The Senate called on the government to immediately start collecting subsidies from the Agrofert holding concerning the audit of the European Commission. The upper house decided on this today on the proposal of its commission for the supervision of the provision of public funds. At the same time, the Upper Chamber stated that the conclusions of the audit confirmed the suspicion of a conflict of interests of Prime Minister Andrej Babiš with Agrofert and an error in the evaluation of individual projects.
According to the Senate, the government should also abandon in the future attempts to pay subsidies from the European general budget “for projects for which it is reasonable to believe that they are affected by a conflict of interest”.
The chairman of the ODS and TOP 09 senators, Zdeněk Nytra, recalled the decision of the European Parliament, which also called on the Czech authorities to protect Czech taxpayers’ money and force Agrofert to repay unduly paid subsidies. The legally non-binding resolution supported the European Commission’s audit, according to which Babiš has a conflict of interest, as Agrofert controls through trust funds in which it has invested its assets, and at the same time participates in the distribution of EU subsidies in the Czech Republic.
The prime minister has long denied that he had a conflict of interest. He described the resolution as interfering in the internal affairs of the Czech Republic. “If I have information, there are lies and slanders about the Czech Republic and the Czech state. I assume that the ministers will study it and, as in the past, will react,” he told reporters.
In total, the findings in the audit related to projects worth 113 million crowns. According to the iROZHLAS.cz server, the Czech Republic reimbursed the companies of the Agrofert holding from the state treasury for the criticized projects of approximately 155 million crowns. These are a subsidy of 100 million crowns for the construction of a line for toasted bread by Penam, 50 million for Lovochemie to improve the production of fertilizers, and two subsidies together for about five million for the replacement of grain dryers for Cerea.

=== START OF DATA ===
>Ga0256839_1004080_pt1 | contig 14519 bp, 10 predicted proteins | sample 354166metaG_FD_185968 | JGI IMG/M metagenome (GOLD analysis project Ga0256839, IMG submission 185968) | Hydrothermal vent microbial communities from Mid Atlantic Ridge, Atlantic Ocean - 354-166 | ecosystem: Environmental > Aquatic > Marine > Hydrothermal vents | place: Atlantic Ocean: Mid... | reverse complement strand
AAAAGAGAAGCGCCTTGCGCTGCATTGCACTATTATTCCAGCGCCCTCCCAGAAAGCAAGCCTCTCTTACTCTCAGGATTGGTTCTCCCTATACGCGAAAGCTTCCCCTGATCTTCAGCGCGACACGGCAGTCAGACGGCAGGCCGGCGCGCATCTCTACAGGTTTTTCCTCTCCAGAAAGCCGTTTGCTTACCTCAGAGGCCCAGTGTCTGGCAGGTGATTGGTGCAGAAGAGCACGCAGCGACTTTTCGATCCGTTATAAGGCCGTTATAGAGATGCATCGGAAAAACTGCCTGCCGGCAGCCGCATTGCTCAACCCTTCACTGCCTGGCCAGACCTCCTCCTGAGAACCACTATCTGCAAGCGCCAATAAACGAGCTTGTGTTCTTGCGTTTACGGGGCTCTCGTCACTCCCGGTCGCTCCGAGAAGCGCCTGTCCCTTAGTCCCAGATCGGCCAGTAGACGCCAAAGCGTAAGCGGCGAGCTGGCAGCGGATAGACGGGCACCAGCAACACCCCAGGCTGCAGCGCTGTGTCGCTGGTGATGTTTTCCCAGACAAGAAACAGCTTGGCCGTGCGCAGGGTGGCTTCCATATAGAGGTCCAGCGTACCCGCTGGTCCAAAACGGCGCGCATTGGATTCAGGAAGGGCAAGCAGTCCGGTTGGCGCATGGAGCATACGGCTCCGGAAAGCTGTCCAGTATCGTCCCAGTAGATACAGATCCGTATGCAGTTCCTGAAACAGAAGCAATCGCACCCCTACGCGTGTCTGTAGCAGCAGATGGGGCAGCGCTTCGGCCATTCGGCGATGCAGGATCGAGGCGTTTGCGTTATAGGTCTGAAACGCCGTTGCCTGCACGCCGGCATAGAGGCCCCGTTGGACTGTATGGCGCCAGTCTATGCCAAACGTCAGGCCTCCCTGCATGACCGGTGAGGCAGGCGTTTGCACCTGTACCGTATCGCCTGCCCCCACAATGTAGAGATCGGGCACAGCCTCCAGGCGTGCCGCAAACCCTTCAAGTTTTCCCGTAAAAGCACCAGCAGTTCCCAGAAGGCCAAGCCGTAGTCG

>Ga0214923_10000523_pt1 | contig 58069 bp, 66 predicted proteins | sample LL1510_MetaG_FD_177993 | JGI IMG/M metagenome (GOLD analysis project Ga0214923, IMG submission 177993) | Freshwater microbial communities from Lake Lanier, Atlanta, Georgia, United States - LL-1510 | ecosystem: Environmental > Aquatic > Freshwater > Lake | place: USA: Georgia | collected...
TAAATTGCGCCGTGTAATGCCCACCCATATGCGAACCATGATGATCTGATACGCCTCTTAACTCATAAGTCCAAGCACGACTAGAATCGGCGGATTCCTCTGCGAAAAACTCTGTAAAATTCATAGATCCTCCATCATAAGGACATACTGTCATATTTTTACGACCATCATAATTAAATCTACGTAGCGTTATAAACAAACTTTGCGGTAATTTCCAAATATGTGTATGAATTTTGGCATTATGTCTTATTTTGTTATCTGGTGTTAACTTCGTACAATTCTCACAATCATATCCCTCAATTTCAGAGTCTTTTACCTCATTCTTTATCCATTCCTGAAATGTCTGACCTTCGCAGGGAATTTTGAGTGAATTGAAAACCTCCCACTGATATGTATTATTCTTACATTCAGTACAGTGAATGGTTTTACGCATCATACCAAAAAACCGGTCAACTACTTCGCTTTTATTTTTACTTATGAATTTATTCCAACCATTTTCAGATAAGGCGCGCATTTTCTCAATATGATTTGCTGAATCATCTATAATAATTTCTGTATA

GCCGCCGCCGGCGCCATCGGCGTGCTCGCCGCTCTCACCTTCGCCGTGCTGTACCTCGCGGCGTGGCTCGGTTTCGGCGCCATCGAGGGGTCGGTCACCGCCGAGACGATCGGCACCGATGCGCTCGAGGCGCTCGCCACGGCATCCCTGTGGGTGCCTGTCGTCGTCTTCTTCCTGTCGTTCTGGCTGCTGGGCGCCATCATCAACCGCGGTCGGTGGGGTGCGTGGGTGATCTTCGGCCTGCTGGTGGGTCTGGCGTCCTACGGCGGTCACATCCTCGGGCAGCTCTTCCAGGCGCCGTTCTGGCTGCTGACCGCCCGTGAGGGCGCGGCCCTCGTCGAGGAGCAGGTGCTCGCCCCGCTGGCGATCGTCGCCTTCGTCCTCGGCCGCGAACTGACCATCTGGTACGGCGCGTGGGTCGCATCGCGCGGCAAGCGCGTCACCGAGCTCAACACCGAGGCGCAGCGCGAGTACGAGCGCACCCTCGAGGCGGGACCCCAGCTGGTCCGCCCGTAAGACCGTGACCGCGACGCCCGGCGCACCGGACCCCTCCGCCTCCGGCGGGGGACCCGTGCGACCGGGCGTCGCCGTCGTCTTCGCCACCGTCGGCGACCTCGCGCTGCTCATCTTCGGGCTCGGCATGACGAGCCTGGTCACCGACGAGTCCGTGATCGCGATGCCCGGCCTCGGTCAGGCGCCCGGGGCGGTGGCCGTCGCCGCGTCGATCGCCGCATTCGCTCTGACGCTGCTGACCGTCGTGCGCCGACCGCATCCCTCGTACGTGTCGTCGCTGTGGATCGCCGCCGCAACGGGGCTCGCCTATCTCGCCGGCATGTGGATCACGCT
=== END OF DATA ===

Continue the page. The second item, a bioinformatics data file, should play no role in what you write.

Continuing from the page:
According to the final audit report published by the European Commission at the end of April, Babiš controls the trust funds in which it invested the shares of its companies in 2017 due to the Conflict of Interest Act. According to the audit, the Prime Minister has a conflict of interest and Agrofert is not entitled to any subsidies from the EU structural funds from 9 February 2017, when the amendment to the Czech Conflict of Interest Act became effective.
Babiš described the audit as purposeful and manipulated. The Prime Minister and other representatives of the government have repeatedly stated that there are two legal opinions in the matter, between which an independent court should decide. Agrofert also denies any wrongdoing from the outset, noting that the authorities did not communicate with him about the inspection.
In February, Primagra of the Agrofert holding filed a lawsuit with the Court of Justice of the European Union against the European Commission. It wants to release subsidies blocked based on an audit of a possible conflict of interest of the Prime Minister.